Friday, August 30, 2013

Early Food Preservation in the Finger Lakes

By Anne Dealy, Director of Education and Public Information

Living in the Finger Lakes, it is impossible to miss the recent emphasis on fresh, local, organic produce. People today examine and question what they put into their bodies. It is an important element of the Finger Lakes region’s tourism business. Of course, this is a problem that comes only when you have choices about what to eat and, in the United States at least, often an unlimited supply of things to eat. For most of human history, the problem of food was ensuring you had enough to survive. Preserving food when it was available was essential to surviving the long months of winter when it was scarce. Traditional methods of preserving include drying; salting; pickling in vinegar; smoking; fermenting; preserving milk products by making butter and cheese; and preserving in sugar. More recently, canning, refrigeration and freezing were added to the mix.
The first people in the Finger Lakes to deal with the problem of preserving food were the Six Nations of the Haudenosaunee or Iroquois: the Seneca, Cayuga, Oneida, Onondaga, Mohawk and Tuscarora. They and their ancestors adapted to the lake environment over thousands of years. They cultivated crops, foraged for wild plants, and hunted and fished wild game. The primary crops they depended on were the Three Sisters: corn, beans and squash. Native peoples gathered blueberries, strawberries, cranberries, raspberries and blackberries. The corn they relied on was not the sweet corn we love today, but a starchy white corn that could be dried for soups or ground into meal. Once dry, it was stored in granaries, like the large palisaded fort that was at Ganondagan [link to] in the 17th century. From there it could be transported or traded. Fish and game were plentiful, including salmon, deer, bison, turkey and other wildfowl. Most of these foods were preserved by drying over a fire or by the sun and wind. Dried strips of meat were pounded to shreds and then mixed with melted fat or lard, a small amount of bone marrow, and some dried fruit to make a long-lasting food that was easy to carry. Called pemmican, European explorers and frontiersmen adopted this Native food to sustain them on long trips.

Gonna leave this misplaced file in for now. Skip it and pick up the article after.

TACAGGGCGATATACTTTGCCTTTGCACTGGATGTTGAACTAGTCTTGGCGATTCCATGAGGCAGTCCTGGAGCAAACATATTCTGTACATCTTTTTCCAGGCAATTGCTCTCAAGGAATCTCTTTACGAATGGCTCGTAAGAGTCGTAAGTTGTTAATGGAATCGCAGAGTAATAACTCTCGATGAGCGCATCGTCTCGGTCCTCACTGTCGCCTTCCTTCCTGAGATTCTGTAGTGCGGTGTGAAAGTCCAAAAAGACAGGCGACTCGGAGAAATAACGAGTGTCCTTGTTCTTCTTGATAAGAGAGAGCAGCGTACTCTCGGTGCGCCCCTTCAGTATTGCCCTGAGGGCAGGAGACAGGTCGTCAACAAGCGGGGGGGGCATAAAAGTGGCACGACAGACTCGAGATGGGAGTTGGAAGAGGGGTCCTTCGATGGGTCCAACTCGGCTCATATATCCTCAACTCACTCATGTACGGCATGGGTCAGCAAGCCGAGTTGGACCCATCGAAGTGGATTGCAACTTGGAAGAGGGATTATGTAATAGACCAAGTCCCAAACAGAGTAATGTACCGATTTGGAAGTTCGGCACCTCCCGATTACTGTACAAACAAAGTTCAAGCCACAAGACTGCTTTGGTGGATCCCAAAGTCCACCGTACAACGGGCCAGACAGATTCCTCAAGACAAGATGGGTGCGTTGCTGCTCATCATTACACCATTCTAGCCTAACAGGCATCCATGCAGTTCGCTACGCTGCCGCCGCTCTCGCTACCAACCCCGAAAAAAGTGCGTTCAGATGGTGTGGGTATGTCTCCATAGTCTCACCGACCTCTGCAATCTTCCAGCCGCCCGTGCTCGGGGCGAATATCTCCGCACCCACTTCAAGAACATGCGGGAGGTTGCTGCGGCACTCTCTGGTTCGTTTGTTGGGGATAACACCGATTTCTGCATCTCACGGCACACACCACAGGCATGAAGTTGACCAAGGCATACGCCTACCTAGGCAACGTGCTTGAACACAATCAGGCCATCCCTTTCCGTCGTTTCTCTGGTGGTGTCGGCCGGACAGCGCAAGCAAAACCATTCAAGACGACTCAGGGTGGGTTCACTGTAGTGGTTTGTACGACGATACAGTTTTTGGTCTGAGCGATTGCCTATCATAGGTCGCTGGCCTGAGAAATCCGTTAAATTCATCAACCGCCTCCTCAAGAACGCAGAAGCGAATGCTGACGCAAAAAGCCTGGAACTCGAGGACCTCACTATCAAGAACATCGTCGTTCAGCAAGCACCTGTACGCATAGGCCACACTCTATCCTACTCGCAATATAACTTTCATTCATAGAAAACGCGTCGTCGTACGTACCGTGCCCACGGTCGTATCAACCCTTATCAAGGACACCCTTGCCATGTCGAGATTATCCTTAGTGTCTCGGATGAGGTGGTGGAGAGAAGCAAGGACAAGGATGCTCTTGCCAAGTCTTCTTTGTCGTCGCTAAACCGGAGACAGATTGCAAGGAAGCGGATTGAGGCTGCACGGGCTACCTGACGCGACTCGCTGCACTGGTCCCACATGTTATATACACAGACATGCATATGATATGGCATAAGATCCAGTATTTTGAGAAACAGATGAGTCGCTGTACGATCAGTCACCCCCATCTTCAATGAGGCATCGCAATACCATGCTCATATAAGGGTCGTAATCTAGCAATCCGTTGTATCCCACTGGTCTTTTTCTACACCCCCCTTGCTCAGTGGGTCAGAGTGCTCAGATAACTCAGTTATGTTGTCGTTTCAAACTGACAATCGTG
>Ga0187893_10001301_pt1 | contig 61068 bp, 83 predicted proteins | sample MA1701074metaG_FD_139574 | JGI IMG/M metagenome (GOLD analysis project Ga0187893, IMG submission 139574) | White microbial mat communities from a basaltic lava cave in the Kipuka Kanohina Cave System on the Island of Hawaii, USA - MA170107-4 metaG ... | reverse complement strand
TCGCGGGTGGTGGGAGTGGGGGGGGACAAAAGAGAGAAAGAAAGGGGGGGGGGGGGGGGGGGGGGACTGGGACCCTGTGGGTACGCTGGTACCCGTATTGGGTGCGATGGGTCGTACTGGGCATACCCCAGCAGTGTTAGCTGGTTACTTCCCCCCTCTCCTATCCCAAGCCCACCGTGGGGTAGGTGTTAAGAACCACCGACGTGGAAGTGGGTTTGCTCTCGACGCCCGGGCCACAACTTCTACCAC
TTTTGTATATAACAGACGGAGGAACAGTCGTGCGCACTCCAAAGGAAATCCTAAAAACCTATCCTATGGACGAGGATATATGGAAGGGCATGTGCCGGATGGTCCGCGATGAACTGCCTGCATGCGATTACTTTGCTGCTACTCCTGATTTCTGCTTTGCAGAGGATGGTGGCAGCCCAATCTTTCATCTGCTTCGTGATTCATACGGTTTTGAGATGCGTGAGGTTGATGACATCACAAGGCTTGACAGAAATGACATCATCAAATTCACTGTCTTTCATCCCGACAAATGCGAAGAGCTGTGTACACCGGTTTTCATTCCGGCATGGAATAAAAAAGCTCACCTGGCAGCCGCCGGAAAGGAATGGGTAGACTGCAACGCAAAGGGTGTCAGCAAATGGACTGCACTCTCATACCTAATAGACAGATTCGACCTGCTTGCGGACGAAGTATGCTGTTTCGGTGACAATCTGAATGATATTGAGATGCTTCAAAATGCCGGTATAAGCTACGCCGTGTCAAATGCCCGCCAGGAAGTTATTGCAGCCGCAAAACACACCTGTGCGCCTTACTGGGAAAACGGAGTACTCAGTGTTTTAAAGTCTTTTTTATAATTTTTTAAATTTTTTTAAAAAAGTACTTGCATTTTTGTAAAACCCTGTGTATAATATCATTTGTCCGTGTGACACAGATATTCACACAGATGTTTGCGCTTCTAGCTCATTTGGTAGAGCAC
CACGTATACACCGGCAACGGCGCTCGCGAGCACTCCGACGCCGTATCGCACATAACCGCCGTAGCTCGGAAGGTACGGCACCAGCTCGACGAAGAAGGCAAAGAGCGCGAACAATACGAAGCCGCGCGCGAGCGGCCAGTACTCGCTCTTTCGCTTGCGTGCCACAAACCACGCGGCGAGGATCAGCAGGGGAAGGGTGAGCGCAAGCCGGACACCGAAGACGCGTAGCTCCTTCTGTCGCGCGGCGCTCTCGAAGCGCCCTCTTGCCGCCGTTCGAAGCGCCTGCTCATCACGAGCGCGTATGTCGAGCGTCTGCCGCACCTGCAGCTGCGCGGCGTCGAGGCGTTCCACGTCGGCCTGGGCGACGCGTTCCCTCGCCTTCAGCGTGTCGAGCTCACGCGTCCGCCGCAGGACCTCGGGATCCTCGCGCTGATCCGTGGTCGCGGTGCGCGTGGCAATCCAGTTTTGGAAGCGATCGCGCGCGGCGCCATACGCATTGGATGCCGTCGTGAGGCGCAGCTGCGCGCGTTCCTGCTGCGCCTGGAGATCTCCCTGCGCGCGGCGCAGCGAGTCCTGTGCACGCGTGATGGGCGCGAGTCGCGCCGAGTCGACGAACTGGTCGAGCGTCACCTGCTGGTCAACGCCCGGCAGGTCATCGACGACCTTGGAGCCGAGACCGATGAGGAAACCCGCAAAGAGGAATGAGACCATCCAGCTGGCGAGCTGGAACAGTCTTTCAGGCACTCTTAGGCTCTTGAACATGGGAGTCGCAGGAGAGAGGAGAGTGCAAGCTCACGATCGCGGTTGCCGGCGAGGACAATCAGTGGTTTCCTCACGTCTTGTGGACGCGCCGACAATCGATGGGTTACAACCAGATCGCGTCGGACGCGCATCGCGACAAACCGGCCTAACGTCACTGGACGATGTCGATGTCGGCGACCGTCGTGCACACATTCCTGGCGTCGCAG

White corn grown as part of the Ganondagan State Historic Site White Corn Project